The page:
By Karin Calloway


My family always teases my mother because she dreams of having the perfect “Norman Rockwell” holidays. The perfect Thanksgiving for my mom means that everything is presented on beautifully garnished platters. The table is set with her china and silver. Oh, and she must touch each one of her kids—especially on Christmas when she literally would spend Christmas Eve with my brother and his family and then she would drag my dad and little sister from their Christmas morning revelry for a seven-hour drive to Augusta. She just had to lay hands on each of us in that 24-hour period.

My first Thanksgiving away from home, as a new bride without enough vacation accrued to make it to Orlando and back, was anything but “Norman Rockwell.” If you don’t know me from any of my other jobs, I spent 18 years or so developing recipes for The Augusta Chronicle and Viking Range Corporation. So, it may surprise you that my first Thanksgiving was a culinary disaster—or fair, at best.

I had spent hours on the phone with my mother and mother-in-law gathering recipes and advice. Then, I prepared the big meal. With my mother-in-law’s dressing recipe in hand, I packed—literally—the cavity of the turkey and baked it per directions. I ended up with dressing that resembled a very compacted football. My gravy was so lumpy I had to put it in the blender to make it passable. I didn’t have a spring-form pan, so I baked my pumpkin cheesecake in a pie plate and then tried to turn it out like you would a regular cake, ending up with half a molten hot cheesecake down the front of me and between my toes.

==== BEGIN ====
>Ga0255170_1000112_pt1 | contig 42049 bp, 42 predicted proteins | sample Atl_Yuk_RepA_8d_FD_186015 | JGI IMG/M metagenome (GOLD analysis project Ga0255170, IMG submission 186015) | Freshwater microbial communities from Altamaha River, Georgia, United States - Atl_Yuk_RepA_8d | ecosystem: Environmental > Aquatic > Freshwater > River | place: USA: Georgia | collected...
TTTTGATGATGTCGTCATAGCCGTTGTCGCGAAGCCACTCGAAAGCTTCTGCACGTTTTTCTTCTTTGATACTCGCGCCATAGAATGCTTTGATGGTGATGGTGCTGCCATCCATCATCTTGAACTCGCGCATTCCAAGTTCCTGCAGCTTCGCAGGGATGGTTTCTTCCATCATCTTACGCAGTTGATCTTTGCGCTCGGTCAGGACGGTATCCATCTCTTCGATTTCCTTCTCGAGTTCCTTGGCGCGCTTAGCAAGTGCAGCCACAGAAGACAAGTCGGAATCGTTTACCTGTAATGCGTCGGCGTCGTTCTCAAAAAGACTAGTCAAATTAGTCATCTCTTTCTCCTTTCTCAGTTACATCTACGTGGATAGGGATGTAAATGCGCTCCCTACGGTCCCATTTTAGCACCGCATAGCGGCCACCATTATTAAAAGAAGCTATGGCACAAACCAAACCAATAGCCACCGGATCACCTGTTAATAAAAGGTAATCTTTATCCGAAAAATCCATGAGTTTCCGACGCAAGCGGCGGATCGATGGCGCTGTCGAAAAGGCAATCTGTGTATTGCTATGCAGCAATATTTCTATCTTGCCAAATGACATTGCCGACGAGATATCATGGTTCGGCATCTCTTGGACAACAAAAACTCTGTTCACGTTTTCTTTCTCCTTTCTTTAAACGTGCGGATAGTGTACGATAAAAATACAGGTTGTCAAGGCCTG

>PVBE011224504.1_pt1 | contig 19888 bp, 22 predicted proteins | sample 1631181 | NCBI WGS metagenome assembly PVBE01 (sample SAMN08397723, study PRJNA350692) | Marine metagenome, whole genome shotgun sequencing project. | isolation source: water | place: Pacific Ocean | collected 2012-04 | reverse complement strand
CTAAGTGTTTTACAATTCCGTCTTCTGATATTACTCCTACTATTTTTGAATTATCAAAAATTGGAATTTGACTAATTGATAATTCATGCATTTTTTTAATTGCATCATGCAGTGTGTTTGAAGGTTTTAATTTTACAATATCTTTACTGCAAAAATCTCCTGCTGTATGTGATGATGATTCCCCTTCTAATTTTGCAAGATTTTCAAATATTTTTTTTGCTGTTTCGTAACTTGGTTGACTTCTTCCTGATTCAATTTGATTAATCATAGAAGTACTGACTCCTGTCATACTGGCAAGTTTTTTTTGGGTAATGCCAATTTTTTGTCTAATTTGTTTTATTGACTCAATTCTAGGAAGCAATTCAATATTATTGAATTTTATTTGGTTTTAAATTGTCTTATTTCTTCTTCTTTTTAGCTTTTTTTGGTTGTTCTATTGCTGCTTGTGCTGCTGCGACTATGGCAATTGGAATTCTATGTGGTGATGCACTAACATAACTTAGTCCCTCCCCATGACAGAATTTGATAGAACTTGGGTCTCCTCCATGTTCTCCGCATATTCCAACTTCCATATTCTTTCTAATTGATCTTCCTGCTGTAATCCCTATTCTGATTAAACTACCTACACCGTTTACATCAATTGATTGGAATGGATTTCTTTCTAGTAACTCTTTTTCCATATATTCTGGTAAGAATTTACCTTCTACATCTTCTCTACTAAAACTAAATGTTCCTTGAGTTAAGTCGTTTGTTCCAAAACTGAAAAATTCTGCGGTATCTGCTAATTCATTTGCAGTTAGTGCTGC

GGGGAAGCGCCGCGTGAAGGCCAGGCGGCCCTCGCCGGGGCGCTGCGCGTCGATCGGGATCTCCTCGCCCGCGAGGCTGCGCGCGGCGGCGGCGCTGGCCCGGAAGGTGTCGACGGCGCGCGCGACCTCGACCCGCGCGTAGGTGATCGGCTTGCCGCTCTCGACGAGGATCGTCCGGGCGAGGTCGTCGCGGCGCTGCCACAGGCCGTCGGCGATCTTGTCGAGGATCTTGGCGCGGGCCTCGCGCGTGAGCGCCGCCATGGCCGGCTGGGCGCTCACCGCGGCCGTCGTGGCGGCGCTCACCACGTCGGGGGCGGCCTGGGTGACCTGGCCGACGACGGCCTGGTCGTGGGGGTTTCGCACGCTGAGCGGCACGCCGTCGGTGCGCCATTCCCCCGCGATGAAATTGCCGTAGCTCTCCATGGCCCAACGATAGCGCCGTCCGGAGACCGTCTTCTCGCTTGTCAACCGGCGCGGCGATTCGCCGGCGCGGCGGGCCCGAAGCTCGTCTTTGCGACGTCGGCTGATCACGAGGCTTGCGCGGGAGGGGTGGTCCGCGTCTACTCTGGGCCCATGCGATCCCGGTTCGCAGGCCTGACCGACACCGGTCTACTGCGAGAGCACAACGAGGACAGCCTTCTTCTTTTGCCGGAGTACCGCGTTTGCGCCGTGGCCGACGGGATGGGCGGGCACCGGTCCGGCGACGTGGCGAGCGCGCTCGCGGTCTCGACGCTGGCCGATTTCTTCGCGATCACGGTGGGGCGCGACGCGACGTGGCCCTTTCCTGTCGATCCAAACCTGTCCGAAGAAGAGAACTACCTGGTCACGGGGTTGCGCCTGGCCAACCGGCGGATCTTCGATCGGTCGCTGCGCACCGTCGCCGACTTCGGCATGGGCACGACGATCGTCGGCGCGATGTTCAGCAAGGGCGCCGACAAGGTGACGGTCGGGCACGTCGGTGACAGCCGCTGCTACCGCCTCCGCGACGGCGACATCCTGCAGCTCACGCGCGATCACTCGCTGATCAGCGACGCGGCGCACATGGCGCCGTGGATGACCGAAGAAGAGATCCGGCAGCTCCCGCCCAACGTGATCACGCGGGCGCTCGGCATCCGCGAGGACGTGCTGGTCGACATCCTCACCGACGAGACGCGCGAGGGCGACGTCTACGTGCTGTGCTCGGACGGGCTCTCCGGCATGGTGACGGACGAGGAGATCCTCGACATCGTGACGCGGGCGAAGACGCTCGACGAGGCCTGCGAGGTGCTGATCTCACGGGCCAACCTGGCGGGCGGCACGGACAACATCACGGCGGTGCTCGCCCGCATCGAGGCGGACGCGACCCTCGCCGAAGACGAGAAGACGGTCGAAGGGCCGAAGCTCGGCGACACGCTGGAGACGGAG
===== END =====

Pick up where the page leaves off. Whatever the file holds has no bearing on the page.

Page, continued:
Thirty-one years later, Thanksgiving doesn’t phase me. I’d be happy spending hours in the kitchen preparing the meal, but it’s not necessary. Since my parents moved to Evans, Thanksgiving preparations have turned into a family effort. Mom gets out the platters (with proper garnishes ready and waiting in the fridge) and sets the table, my sister brings everyone’s favorite marinated cheese and homemade cranberry sauce. Bond and I roast two turkeys and smoke one at home, then carve them and pack them up, along with my homemade gravy, to head to Mom and Dad’s for the big meal. My aunt brings the green bean casserole, my uncle usually makes some macaroni and cheese and my dad makes his sublime mashed potatoes. Then there are the pies. My mother is known to make six pumpkin pies for Thanksgiving. In my family, pumpkin pie often serves as breakfast on Thanksgiving morning—you did know that pumpkin is packed with nutrients, right? 

I’m really looking forward to Thanksgiving this year. It may never quite live up to my mother’s “Norman Rockwell” fantasy, but to me it’s just right. After all, it’s the people, not the perfection, that count.

This article appears in the December РJanuary 2017 issue of Augusta Family Magazine.
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